# I Problem with polar coordinates

1. Nov 16, 2016

### Gamdschiee

Hello,

I have a question about polar coordinates.

It is
$$\vec r = \begin{pmatrix}r cos\phi \\ rsin\phi \\ z\end{pmatrix}=r\cdot \vec e_r + z\cdot \vec e_z$$
and than is
$$\ddot{\vec r} = (\ddot{r}-r\dot{\phi}^2)\vec e_r + (r\ddot{\phi} +2\dot{r}\dot{\phi})\vec e_{\phi} + \ddot{z}\vec e_z$$

The following I got on the exercise
$$m\cdot \begin{pmatrix}\ddot{x} \\ \ddot{y} \\ \ddot{z}\end{pmatrix} =m\cdot \begin{pmatrix}0 \\ 0 \\ -g\end{pmatrix} + 2\lambda \begin{pmatrix}-x\cdot cos^2 \alpha \\ -y\cdot cos^2 \alpha \\ z\cdot sin^2 \alpha\end{pmatrix}$$

I have three components now. One component is an equation(I, II and III).

I also got following hint:
$$I:\cos\phi + III: \tan\alpha$$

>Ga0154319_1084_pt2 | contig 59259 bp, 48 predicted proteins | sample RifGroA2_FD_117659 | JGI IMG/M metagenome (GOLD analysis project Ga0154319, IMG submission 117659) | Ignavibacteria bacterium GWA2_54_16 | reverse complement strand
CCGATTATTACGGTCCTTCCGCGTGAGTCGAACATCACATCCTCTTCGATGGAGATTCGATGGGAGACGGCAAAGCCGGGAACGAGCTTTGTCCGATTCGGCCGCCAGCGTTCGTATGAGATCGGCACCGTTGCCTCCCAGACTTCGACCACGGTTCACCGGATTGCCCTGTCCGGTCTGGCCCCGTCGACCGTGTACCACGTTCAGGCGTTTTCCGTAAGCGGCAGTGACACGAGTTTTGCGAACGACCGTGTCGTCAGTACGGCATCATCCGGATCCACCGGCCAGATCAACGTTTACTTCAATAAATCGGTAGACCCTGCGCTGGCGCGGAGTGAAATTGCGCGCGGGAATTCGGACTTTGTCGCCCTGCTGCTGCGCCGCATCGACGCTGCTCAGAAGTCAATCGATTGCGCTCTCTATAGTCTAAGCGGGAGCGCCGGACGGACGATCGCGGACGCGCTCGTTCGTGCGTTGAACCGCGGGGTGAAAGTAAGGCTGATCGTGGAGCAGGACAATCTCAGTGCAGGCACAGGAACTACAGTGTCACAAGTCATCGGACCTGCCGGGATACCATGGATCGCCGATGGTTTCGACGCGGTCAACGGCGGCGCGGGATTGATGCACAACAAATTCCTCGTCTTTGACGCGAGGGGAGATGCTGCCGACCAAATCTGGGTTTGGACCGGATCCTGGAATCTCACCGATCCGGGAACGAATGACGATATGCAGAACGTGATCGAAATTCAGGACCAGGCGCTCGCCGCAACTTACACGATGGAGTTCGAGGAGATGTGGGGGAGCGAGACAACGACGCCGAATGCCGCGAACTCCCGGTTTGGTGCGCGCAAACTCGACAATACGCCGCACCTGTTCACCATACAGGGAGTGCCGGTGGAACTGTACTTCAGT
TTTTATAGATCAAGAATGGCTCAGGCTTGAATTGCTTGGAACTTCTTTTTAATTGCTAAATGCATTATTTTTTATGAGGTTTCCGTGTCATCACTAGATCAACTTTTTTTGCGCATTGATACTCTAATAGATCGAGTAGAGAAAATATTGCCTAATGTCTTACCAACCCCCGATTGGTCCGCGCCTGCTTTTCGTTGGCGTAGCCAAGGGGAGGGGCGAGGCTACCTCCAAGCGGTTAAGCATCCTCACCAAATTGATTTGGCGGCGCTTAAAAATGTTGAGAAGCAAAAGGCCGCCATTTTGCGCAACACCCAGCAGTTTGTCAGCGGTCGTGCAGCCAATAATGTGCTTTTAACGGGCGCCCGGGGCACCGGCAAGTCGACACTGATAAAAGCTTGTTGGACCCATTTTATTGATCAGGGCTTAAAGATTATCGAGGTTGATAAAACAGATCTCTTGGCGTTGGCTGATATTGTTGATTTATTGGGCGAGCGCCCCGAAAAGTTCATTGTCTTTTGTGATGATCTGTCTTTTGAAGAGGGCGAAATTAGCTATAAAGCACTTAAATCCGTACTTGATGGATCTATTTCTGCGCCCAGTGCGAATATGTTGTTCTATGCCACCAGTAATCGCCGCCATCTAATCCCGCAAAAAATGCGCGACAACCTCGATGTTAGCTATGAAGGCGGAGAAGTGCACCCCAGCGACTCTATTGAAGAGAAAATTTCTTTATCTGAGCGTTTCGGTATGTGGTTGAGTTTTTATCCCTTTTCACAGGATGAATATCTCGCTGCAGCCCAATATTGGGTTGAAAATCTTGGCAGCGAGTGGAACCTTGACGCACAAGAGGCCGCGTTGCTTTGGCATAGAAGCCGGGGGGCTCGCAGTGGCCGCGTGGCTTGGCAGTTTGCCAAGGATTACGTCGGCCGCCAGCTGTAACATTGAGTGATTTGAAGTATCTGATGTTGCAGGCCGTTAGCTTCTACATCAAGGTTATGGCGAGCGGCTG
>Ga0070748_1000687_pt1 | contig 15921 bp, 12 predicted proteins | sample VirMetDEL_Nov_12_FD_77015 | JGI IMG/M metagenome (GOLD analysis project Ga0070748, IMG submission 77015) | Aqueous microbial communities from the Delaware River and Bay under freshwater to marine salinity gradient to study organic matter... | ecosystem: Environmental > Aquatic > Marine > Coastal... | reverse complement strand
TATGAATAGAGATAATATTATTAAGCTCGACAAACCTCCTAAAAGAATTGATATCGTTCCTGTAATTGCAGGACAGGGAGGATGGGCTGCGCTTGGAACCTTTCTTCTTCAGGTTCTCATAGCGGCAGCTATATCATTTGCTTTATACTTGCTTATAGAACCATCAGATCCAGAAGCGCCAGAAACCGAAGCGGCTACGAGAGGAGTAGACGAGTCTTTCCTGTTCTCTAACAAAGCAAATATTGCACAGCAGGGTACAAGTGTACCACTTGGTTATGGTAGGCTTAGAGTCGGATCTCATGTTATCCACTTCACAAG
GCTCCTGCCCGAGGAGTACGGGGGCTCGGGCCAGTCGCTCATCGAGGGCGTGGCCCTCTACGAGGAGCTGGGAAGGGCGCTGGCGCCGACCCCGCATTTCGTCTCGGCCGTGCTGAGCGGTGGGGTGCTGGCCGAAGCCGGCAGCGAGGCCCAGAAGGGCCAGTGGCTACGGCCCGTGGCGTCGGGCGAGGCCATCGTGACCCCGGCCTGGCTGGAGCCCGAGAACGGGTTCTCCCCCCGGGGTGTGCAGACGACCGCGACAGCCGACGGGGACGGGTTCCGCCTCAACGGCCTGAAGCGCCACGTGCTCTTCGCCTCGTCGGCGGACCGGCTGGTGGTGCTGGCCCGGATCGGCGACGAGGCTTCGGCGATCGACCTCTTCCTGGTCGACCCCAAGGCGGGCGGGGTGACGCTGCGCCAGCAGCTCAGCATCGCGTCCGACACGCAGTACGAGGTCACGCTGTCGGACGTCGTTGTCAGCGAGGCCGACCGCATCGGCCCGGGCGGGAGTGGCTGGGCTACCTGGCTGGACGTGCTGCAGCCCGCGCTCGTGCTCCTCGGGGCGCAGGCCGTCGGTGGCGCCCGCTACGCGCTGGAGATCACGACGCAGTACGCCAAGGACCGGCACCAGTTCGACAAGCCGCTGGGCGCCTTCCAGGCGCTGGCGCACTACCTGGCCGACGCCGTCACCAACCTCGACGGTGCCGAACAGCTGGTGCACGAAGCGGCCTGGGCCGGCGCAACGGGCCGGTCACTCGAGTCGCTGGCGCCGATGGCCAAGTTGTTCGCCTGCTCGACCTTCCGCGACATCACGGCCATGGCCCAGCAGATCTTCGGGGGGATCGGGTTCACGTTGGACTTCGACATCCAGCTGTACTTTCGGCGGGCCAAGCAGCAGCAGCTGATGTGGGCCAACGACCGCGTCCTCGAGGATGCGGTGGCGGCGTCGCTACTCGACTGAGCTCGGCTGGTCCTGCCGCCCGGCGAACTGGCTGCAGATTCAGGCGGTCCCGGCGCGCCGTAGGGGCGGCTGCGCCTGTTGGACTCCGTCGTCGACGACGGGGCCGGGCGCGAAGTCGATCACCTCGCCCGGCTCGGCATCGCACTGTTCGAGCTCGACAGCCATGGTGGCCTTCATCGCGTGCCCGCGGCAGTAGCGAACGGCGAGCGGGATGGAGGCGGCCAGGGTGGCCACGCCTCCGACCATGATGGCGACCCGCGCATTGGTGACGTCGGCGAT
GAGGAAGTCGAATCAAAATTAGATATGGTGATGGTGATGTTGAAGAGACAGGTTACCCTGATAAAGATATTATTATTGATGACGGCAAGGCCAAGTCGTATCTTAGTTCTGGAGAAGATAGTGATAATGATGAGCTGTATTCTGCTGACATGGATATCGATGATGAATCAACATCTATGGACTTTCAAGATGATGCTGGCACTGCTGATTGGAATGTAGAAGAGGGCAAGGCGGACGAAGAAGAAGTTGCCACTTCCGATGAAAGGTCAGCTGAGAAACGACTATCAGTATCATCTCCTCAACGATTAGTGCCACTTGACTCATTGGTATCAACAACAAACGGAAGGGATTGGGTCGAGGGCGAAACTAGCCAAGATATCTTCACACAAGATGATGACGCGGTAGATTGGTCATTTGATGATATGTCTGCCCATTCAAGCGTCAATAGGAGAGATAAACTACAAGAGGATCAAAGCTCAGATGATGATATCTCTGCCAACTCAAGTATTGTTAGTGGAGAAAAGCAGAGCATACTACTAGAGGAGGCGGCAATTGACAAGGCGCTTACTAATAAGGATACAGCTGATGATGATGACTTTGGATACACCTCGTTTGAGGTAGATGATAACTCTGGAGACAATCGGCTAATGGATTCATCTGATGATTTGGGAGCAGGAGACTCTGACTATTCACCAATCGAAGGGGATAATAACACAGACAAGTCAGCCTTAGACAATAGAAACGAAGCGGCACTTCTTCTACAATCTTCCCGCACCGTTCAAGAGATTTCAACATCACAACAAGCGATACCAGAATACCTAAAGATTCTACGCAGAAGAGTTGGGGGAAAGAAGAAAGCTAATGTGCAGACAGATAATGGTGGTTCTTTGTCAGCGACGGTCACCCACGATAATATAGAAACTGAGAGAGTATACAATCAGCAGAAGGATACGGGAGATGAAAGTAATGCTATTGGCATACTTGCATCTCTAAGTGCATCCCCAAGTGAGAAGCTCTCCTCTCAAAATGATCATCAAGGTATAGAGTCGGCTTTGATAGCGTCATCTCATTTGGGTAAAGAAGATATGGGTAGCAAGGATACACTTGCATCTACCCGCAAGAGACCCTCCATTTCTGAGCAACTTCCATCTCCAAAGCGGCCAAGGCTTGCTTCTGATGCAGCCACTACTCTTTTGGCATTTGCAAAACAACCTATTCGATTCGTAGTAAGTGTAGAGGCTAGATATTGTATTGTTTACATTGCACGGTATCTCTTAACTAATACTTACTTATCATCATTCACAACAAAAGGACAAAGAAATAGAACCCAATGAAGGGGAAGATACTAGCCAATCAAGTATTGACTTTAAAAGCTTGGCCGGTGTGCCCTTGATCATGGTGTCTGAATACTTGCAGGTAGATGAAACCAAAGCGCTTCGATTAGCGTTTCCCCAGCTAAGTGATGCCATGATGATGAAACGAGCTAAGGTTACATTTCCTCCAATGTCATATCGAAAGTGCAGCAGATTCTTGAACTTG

$$z=\frac{r}{\tan \alpha}$$

When I use this hints, I got this:
$$\frac{\ddot x}{\cos \phi}+\frac{\ddot{z}}{\tan \alpha} = -\frac{g}{\tan \alpha}$$

Until this point, it should be all clear to me, I guess.

Apprently you will get following, if you go further:
$$\frac{(\ddot{r}-r\dot{\phi}^2)cos \phi-(2\dot{r}\dot{\phi}+r\ddot{\phi})\sin \phi}{\cos \phi}+\frac{\ddot{r}}{\tan^2 \alpha}+ \frac{g}{\tan \alpha}=0$$

My Questions:
1. Why is $$\ddot{x} = (\ddot{r}-r\dot{\phi}^2)cos \phi-(2\dot{r}\dot{\phi}+r\ddot{\phi})\sin \phi$$, apperently?

2. And why is $$2\dot{r}\dot{\phi}+r\ddot{\phi}=0$$?

I hope someone can help me with this case.

Kind regards,
Gamdschiee

2. Nov 17, 2016

### Staff: Mentor

You get the first expression if you differentiate x = r cos(ϕ) twice.
Where does the second equation come from? It is not true in general.